The first owner of my 1960 Oldsmobile convertible worked for Oldsmobile in Lansing, Michigan, and followed the car down the assembly line as it was put together. He and his wife loved the Olds, and kept it until he died. His widow was in her nineties, and wanted to keep the car in the family. She gave it to nephew Bob Smith, who set about giving it a loving restoration.
Michigan weather and road salt had taken a toll, and a lot of body work was required. Major chrome pieces were replaced or replated. The engine and transmission were rebuilt, though the car had traveled less than 70,000 miles. The body was repainted in the original Dresden blue. A matching new top in the original blue was installed. The interior was completely redone as original.
After investing several years of work and considerable capital, Bob decided he’d rather play golf and fish than scrape his knuckles and chase parts. He put the Olds on e-Bay, but it didn’t sell. I drove down to Estero to check it out. It looked so good in Bob’s driveway that I wanted it, even before I got out of my car.
He told me it needed shocks, front-end work, and had a rusty exhaust system. He was right. The engine purred and the transmission shifted well, but the car wandered all over the road, barely stopped and bounced a lot. I didn’t care. I made him an offer just above the last e-Bay bid. To my surprise, he accepted.
I think he wanted the car to have a good home, and knew that I had lived in Lansing, wrote for Oldsmobile, and was a volunteer at the R.E. Olds Transportation Museum. Once we got the car home, I started on the work still to be done. I installed new wheel cylinders and some brake line, shocks, fuel line, and replaced worn-out parts in the front end. (Regarding the above, and most other work requiring mechanical skill, note that the word “I” should read “Mick Wright.”)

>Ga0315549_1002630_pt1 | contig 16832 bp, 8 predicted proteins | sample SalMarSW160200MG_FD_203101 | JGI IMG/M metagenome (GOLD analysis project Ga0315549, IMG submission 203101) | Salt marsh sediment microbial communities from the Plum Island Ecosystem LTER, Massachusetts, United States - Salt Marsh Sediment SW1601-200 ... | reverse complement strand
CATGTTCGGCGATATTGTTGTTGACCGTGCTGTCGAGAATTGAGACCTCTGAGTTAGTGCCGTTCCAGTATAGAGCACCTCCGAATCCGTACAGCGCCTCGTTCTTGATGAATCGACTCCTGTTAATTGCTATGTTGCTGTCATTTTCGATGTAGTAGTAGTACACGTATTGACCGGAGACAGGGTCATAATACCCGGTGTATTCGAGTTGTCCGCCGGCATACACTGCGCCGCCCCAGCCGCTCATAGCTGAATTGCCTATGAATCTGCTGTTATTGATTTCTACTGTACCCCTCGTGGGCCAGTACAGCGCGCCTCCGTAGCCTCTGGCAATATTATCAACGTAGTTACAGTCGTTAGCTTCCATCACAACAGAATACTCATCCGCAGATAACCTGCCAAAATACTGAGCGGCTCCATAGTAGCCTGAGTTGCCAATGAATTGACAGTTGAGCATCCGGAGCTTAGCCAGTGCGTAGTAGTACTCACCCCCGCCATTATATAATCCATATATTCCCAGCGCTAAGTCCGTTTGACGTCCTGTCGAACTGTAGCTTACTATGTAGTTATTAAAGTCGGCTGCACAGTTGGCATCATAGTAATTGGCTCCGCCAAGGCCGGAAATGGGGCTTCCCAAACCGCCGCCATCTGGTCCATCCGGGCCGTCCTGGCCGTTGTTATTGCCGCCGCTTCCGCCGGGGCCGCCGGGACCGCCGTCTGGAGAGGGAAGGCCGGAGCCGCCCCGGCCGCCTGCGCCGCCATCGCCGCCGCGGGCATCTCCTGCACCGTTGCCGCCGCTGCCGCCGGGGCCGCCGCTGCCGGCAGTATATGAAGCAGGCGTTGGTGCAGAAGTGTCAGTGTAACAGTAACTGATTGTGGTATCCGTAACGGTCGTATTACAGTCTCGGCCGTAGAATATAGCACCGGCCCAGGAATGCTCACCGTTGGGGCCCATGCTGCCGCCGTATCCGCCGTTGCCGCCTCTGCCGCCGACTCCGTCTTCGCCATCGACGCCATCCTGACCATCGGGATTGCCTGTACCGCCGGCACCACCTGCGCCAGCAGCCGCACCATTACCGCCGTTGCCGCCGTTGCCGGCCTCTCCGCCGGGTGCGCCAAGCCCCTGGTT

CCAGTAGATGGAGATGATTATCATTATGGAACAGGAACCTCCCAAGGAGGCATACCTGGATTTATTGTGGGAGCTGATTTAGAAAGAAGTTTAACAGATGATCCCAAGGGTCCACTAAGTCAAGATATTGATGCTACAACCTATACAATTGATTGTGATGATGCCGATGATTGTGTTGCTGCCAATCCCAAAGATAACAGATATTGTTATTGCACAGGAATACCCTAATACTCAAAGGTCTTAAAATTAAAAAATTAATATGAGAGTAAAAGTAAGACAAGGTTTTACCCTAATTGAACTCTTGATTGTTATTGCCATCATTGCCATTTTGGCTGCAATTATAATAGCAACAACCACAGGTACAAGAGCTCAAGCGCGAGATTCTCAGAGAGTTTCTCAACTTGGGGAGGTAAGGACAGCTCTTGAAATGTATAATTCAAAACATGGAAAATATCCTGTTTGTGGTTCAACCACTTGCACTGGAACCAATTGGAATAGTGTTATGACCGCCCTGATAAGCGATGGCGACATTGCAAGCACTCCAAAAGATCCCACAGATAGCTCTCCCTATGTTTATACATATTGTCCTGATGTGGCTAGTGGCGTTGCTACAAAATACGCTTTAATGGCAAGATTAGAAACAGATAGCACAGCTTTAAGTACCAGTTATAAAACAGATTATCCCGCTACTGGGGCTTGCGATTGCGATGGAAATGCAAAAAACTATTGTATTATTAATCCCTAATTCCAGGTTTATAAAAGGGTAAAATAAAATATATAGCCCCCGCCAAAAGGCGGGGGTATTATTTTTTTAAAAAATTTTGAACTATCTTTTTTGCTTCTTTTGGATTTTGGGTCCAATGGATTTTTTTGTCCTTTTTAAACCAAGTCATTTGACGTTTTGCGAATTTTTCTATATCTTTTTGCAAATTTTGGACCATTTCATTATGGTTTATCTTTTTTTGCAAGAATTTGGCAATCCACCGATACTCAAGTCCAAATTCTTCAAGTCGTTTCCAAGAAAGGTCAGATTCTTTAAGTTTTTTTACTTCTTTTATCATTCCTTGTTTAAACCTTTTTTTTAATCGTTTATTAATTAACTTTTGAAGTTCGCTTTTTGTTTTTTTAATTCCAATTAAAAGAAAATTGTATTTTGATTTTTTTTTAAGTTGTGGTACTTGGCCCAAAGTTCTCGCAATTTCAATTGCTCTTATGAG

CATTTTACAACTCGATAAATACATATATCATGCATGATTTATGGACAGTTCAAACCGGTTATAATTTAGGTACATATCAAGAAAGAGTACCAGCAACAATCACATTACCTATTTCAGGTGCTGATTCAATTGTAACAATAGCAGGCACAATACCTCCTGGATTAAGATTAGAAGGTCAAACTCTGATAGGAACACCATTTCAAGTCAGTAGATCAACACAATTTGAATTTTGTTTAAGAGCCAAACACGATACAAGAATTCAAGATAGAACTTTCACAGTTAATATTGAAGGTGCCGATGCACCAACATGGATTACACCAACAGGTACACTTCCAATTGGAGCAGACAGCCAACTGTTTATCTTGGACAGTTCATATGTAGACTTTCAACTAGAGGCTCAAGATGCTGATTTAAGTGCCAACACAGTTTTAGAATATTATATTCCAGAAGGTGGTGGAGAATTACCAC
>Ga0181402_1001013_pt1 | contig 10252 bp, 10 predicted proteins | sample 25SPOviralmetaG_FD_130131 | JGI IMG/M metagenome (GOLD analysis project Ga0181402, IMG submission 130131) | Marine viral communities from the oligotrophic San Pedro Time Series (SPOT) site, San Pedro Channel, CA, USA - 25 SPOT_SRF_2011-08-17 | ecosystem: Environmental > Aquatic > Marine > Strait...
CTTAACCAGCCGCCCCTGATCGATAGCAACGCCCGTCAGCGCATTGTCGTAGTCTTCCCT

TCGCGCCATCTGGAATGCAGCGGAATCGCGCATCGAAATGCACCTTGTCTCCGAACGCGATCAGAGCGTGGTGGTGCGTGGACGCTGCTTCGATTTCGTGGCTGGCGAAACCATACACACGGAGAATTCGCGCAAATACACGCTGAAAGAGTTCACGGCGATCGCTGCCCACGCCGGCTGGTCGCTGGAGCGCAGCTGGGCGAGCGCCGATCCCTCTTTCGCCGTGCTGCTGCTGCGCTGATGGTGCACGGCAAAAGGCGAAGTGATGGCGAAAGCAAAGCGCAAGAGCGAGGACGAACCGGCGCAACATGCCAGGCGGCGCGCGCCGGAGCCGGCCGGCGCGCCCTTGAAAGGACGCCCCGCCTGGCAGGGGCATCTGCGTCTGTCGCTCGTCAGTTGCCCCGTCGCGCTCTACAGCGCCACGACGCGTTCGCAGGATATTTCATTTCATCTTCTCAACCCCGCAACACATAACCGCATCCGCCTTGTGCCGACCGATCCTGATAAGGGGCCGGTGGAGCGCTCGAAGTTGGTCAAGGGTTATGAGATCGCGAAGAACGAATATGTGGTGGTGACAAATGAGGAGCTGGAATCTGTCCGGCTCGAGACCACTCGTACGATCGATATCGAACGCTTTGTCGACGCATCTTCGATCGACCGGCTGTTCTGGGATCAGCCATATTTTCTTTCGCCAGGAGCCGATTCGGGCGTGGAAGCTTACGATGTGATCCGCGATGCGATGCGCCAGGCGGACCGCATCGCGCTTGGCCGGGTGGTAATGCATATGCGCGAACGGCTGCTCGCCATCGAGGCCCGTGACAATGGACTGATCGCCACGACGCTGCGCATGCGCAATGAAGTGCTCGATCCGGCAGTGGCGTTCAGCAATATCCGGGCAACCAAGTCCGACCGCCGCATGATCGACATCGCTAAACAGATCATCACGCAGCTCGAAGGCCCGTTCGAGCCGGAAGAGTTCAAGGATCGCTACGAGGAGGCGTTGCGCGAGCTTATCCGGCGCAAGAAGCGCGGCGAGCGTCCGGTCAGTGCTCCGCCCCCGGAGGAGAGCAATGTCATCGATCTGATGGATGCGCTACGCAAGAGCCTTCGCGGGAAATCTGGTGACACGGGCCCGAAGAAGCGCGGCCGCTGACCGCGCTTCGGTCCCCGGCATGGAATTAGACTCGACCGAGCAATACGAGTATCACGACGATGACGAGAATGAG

Bob Smith had not gotten around to the electrical system, and there were lots of lights that needed proper grounding, new bulbs, or rewiring. I did that and other low-skill but time-consuming work over the course of several months, along with getting small chrome parts replated and cleaning up under the hood.
Olds used the long, low and wide 1960 styling for only one year, and the car draws lots of questions and comments. I think the original owner would be pleased with the work his nephew did on his car, and with the care it receives by its current custodian.